Brian Moreland’s Tomb of Gods is a riveting adventure that had me at the edge of my seat from start to finish. Anyone who is a lover of mythology, especially Egyptian mythology, should read this novel.
In my Stake Land review, I briefly discussed this film’s producer, Larry Fessenden, a veteran of the indie horror scene. A self-proclaimed student of Hitchcock, the man of many hats and his New York based company, Glass Eye Pix, have been going strong for 25 years. During that time, he and Glass Eye Pix have launched and furthered the careers of some of the better directors on the outside of the mainstream: Ti West, Jim Mickle, Kelly Reichardt, Mickey Keating, and Glen McQuaid. Fessenden has produced and also acted in a lot of their work and other films, making him an unsung character actor of the horror genre as well. He even made an appearance in Jim Jarmusch’s 2019 Cannes’ entry, The Dead Don’t Die.
In the dying days of the old west, an elderly sheriff and his posse set out to rescue their town's doctor from cannibalistic cave dwellers.
Witches are one of the first true staples of horror. Almost everyone’s favorite story has a witch. Whether it’s The Wizard of Oz, Harry Potter, King Arthur, or Grimm’s Fairy Tales, there’s a witch. Most of the time, witches are the villains, stemming from age old Puritan fears. But as an icon, the witch has never died in popularity, aided by the rise of modern-day Wicca in 1954.
With the arrival of Robert Eggers in horror cinema last decade, we have seen a renewed interest in folk horror. Tales of localized terror that reveal, in some part, a larger tapestry of the culture they exist within. Eggers' own The Witch (2015), Na Hong-jin's The Wailing (2016), and Jeff Nichols' Take Shelter (2011) all arguably fall into this moodier, more atmospheric kind of horror. Then in 2018, we were blessed with the premiere of Edge of the Knife, a First Nations film that exemplifies the best that sub-genre can be and then some.
Although the 4th of July has passed us by, at least in my neighborhood the fireworks can be heard throughout the night, so I feel it’s appropriate to continue talking about those summer horror films that have come out over the years. No, I don’t mean Jaws. So much has been said about the summer blockbuster and how brilliant it is. But set around the same holiday, I decided to take a look back at the Blumhouse flick, Dark Skies.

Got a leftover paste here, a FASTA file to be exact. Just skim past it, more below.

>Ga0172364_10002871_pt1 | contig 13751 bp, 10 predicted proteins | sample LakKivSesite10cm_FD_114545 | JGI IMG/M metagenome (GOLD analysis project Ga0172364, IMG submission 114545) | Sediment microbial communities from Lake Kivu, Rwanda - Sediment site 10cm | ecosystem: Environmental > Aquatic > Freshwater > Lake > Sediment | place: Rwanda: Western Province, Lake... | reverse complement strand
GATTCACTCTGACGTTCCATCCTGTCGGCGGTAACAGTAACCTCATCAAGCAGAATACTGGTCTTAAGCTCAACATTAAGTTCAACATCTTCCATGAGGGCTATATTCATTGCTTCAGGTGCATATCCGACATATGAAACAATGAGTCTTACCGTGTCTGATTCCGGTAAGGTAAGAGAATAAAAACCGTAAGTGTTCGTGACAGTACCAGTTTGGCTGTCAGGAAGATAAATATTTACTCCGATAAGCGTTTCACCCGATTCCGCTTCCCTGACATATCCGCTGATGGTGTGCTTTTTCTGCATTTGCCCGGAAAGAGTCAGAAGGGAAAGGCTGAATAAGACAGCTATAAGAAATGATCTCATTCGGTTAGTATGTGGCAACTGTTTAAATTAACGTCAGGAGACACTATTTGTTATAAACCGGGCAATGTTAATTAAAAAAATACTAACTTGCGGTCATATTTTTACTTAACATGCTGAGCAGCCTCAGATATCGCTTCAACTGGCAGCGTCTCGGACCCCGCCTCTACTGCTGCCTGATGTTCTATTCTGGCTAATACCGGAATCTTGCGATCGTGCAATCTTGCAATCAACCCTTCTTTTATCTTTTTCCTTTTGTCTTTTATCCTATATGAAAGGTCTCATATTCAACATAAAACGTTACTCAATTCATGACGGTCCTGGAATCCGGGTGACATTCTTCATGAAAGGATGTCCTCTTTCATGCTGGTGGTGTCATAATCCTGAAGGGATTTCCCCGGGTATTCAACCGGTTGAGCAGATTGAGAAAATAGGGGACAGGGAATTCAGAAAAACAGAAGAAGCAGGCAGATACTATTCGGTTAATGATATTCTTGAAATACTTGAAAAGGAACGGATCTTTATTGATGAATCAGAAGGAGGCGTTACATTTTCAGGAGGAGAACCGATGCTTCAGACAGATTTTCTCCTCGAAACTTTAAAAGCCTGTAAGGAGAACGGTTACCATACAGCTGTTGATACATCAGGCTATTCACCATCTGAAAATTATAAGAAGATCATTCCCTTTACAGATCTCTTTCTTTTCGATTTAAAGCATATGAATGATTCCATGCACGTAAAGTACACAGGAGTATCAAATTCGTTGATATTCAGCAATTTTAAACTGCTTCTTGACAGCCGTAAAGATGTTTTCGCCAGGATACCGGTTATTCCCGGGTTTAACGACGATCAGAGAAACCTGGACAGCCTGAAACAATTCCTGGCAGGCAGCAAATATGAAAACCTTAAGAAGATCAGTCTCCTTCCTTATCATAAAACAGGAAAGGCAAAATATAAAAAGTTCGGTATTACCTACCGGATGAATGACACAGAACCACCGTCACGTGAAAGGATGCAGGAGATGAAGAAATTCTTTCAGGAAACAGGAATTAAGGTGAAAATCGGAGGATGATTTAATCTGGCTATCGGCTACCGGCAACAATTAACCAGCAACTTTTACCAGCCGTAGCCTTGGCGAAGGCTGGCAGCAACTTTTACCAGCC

All work and no play made Jack a very dull boy indeed.
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Anyone who’s had to care for an aging parent or grandparent knows the toll it can take on a family. In Relic, director Natalie Erika James’ feature-length debut, dementia becomes an all-consuming force that takes over the house. The slow-burn Australian film is one that you’ll think about for days after you watch it. It proves that the horror genre has long been the perfect vehicle to address issues like aging and dying. Relic does so in a horrifying, yet beautifully poetic and tragic manner. The result is one of this year’s best genre films.
Early into The Beach House, the film’s protagonist, Emily (Liana Liberato), comments that her idea of the beach is a blanket and good book. Yet, she also riffs about how life began on our planet and how much we don’t know about the deep ocean. The film, written and directed by Jeffrey A. Brown, asks us to ponder what could happen if an environmental contagion spread and infected us. Like an H.P. Lovecraft story, most notably “Color Out of Space,” The Beach House is a grim reminder of just how small we are in the context of the universe and how one little change or microbe could alter everything.